PUEBLO — At the Colorado State Fair, a piece of digital artwork that won first place in a competition, has some people in the art community concerned. Today, the artist from Pueblo West is defending his work.
Jason M. Allen created the piece called ‘Théâtre D’opéra Spatial,’ or Space Opera Theater, using artificial intelligence. It was with an online art program called Mid Journey.
However, some people are taking to social media sharing their concerns about the first-place prize. They claim, it’s not fair because AI art breaks the rules and goes against digital art methods.
“No one, as far as I know has won a contest using artificial intelligence generated artwork. And maybe that's why there's so much attention on it,” said Allen. “But when you can watch your imagination appear on the screen, there's something really special about that, and I have a vivid imagination.”
Allen said he authored the piece, using trial and error, and creative words and prompts.
“Its creative writing. It's a form of artistry. I used really colorful artistic words like elegant, opulent, lavish. I wanted something really beautiful, just an amazing scene that you would want to watch at an opera,” said Allen.
However on social media, his artwork has gone viral and received thousands of comments of criticism, calling the win unfair.
“I know I didn't break any rules. It's clearly defined well in the rules,” said Allen.
Scott Stoller, the general manager of the state fair weighed in, and said that the entry abides by the judging guidelines. But it is a conversation to have moving forward, as art has evolved throughout the years.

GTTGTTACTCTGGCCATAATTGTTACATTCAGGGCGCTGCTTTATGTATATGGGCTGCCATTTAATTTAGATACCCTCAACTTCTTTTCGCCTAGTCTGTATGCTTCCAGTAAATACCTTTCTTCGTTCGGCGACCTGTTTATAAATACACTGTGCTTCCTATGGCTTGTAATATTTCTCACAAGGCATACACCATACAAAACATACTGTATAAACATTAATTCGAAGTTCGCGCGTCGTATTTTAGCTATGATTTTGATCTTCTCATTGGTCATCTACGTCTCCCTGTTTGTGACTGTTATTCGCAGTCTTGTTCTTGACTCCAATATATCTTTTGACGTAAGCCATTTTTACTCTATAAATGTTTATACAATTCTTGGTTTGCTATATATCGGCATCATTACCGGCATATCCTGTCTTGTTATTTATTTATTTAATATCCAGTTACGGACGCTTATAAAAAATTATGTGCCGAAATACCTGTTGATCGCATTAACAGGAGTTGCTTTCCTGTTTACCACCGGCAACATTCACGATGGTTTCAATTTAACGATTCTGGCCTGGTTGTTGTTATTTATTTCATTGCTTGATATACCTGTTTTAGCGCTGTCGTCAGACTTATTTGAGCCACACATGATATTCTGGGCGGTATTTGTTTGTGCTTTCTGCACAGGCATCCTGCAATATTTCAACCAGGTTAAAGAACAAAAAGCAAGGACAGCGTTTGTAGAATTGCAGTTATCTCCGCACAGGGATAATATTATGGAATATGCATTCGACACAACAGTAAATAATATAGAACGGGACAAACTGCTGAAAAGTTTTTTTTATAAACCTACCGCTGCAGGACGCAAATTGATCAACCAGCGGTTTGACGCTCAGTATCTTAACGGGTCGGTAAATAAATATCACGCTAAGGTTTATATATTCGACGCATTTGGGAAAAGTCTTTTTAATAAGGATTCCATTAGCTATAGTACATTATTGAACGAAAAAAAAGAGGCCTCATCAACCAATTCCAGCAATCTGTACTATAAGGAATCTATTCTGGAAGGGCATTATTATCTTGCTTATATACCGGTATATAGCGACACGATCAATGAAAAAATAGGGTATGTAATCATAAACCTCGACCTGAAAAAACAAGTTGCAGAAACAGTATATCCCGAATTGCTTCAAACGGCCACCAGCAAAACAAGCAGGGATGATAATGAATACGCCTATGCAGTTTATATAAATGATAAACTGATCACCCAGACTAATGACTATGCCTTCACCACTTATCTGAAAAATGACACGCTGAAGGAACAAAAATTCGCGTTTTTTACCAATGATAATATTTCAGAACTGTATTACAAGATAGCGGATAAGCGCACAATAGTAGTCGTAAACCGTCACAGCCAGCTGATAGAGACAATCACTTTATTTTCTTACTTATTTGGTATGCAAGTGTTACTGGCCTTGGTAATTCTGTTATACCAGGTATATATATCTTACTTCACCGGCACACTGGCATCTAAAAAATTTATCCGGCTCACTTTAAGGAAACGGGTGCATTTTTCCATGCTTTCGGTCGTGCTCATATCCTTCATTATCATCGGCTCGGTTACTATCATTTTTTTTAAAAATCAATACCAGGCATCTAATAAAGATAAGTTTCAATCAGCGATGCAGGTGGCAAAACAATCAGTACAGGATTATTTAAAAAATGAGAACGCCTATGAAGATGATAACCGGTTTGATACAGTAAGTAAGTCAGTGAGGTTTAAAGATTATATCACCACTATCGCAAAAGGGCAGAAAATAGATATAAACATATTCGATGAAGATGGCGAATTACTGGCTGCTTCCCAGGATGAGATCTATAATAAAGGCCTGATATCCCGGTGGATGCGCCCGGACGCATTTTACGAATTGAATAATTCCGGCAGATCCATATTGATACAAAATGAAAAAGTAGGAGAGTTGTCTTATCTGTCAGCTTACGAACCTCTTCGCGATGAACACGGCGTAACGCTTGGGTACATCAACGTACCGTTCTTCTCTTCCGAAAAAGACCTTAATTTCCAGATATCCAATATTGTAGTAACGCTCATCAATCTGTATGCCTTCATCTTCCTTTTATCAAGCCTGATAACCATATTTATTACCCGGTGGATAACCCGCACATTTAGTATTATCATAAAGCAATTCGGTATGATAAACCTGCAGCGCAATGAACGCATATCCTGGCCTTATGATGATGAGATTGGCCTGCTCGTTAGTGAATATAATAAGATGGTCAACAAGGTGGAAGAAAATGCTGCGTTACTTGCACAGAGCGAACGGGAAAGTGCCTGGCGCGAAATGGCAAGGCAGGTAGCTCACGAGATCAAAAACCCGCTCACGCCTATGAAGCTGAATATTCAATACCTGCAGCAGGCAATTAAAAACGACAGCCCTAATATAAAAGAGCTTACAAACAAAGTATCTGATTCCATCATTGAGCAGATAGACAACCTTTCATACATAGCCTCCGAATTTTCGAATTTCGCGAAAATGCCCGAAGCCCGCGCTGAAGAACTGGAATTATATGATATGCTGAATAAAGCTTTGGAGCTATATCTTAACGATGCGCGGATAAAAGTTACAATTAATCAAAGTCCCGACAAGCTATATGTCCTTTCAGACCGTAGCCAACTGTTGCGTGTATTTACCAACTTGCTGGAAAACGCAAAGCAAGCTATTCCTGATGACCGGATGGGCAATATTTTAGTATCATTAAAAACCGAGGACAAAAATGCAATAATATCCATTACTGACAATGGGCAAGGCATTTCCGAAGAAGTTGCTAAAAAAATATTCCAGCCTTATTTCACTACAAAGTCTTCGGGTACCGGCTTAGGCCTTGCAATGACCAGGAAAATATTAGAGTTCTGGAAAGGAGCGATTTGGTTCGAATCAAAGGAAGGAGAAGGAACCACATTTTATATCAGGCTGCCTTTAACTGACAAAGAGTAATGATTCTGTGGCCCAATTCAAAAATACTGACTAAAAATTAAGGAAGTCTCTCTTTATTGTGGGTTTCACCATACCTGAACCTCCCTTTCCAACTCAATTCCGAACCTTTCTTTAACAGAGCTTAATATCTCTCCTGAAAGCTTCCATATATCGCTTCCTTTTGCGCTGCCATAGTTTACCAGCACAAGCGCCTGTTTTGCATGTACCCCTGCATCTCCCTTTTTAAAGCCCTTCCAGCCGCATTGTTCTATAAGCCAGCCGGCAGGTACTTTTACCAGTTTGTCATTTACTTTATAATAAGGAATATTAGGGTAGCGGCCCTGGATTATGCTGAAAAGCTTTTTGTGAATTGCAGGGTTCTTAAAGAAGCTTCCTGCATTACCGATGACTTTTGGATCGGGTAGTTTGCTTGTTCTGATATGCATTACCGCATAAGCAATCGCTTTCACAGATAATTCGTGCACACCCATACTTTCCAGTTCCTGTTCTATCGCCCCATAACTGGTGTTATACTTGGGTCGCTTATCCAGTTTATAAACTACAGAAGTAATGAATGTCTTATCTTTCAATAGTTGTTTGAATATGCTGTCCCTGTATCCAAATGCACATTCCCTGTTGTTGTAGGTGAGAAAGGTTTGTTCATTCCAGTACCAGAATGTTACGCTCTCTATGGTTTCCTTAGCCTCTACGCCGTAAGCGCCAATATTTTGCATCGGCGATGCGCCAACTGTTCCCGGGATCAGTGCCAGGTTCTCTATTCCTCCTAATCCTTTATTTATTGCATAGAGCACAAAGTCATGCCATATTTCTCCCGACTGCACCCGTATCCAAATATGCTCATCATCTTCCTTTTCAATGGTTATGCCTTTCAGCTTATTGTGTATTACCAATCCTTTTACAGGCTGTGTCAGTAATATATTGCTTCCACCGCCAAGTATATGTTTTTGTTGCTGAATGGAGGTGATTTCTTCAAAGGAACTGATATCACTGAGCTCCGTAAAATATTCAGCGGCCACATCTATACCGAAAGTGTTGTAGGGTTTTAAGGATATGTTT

“We haven’t seen anything in our show requirements that prohibits this activity. But it opens up debate as to, do we need to evaluate this for next year as we create the parameters? Does this need to be excluded? And I think this is a conversation that we'll have with the art community after this year's fair,” said Stoller.
Like technology, art is always evolving and so are the rules for competitions.
Allen says when submitting the piece, the judges asked him how he created his work. He told the judges he used his computer and Mid Journey, although he didn't explain the entire process. He said the judges then told him his work would be submitted in the digital art competition.
He understands that it’s still up for debate where AI art belongs in the digital art world.
“It took a long time. I put over 80+ hours into this project. I’ve generated 900+ images of this particular prompt that I’ve been fine-tuning,” said Allen. “AI is a tool, like a paintbrush is a tool, and there still requires a creative force behind the tool.”
Allen submitted three pieces of artwork that were a part of the Space Opera Theater. He has sold two of the pieces, including the first-place winner for $750.
Stoller also mentioned there are people who believe rules were broken, and if someone is able to find that in the show requirements, they will review it.
Stoller and Allen said it brings up the conversation of having an AI category of digital artwork in future art shows.
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